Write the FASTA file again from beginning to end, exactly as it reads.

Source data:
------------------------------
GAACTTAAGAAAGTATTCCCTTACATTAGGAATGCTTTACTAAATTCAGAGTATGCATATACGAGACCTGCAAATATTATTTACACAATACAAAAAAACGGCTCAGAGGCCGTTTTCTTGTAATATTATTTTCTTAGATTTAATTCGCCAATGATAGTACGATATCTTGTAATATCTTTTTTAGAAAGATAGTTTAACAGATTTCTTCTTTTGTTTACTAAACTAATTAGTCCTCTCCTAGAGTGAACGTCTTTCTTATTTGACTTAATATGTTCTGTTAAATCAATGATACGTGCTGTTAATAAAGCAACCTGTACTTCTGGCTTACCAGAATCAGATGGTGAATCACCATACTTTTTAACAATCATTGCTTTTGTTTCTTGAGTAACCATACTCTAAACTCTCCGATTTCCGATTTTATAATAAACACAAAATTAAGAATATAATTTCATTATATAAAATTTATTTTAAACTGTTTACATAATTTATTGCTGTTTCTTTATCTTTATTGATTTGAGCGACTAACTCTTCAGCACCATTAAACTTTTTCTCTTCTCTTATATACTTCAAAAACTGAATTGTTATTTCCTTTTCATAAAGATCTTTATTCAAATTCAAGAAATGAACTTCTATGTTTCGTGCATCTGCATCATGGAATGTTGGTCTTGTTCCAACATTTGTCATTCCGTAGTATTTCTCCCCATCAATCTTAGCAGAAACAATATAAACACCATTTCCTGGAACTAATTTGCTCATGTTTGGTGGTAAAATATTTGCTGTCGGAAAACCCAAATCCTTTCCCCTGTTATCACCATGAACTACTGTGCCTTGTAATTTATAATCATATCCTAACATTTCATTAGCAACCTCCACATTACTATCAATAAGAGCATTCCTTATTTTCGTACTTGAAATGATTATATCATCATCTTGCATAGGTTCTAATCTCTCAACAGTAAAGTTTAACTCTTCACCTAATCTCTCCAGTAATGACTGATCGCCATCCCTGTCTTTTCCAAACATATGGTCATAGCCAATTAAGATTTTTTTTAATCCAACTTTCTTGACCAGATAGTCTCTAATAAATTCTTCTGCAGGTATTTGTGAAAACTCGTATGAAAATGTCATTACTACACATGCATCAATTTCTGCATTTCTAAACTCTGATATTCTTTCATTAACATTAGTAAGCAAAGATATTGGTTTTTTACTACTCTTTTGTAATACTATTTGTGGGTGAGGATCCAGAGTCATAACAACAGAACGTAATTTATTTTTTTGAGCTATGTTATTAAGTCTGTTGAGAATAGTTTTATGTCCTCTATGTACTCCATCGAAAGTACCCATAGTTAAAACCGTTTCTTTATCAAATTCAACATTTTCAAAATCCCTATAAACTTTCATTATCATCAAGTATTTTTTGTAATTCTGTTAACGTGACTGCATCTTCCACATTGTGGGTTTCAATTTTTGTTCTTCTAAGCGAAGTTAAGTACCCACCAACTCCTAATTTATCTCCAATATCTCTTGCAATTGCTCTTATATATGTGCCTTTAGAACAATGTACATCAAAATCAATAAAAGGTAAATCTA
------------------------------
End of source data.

GAACTTAAGAAAGTATTCCCTTACATTAGGAATGCTTTACTAAATTCAGAGTATGCATATACGAGACCTGCAAATATTATTTACACAATACAAAAAAACGGCTCAGAGGCCGTTTTCTTGTAATATTATTTTCTTAGATTTAATTCGCCAATGATAGTACGATATCTTGTAATATCTTTTTTAGAAAGATAGTTTAACAGATTTCTTCTTTTGTTTACTAAACTAATTAGTCCTCTCCTAGAGTGAACGTCTTTCTTATTTGACTTAATATGTTCTGTTAAATCAATGATACGTGCTGTTAATAAAGCAACCTGTACTTCTGGCTTACCAGAATCAGATGGTGAATCACCATACTTTTTAACAATCATTGCTTTTGTTTCTTGAGTAACCATACTCTAAACTCTCCGATTTCCGATTTTATAATAAACACAAAATTAAGAATATAATTTCATTATATAAAATTTATTTTAAACTGTTTACATAATTTATTGCTGTTTCTTTATCTTTATTGATTTGAGCGACTAACTCTTCAGCACCATTAAACTTTTTCTCTTCTCTTATATACTTCAAAAACTGAATTGTTATTTCCTTTTCATAAAGATCTTTATTCAAATTCAAGAAATGAACTTCTATGTTTCGTGCATCTGCATCATGGAATGTTGGTCTTGTTCCAACATTTGTCATTCCGTAGTATTTCTCCCCATCAATCTTAGCAGAAACAATATAAACACCATTTCCTGGAACTAATTTGCTCATGTTTGGTGGTAAAATATTTGCTGTCGGAAAACCCAAATCCTTTCCCCTGTTATCACCATGAACTACTGTGCCTTGTAATTTATAATCATATCCTAACATTTCATTAGCAACCTCCACATTACTATCAATAAGAGCATTCCTTATTTTCGTACTTGAAATGATTATATCATCATCTTGCATAGGTTCTAATCTCTCAACAGTAAAGTTTAACTCTTCACCTAATCTCTCCAGTAATGACTGATCGCCATCCCTGTCTTTTCCAAACATATGGTCATAGCCAATTAAGATTTTTTTTAATCCAACTTTCTTGACCAGATAGTCTCTAATAAATTCTTCTGCAGGTATTTGTGAAAACTCGTATGAAAATGTCATTACTACACATGCATCAATTTCTGCATTTCTAAACTCTGATATTCTTTCATTAACATTAGTAAGCAAAGATATTGGTTTTTTACTACTCTTTTGTAATACTATTTGTGGGTGAGGATCCAGAGTCATAACAACAGAACGTAATTTATTTTTTTGAGCTATGTTATTAAGTCTGTTGAGAATAGTTTTATGTCCTCTATGTACTCCATCGAAAGTACCCATAGTTAAAACCGTTTCTTTATCAAATTCAACATTTTCAAAATCCCTATAAACTTTCATTATCATCAAGTATTTTTTGTAATTCTGTTAACGTGACTGCATCTTCCACATTGTGGGTTTCAATTTTTGTTCTTCTAAGCGAAGTTAAGTACCCACCAACTCCTAATTTATCTCCAATATCTCTTGCAATTGCTCTTATATATGTGCCTTTAGAACAATGTACATCAAAATCAATAAAAGGTAAATCTA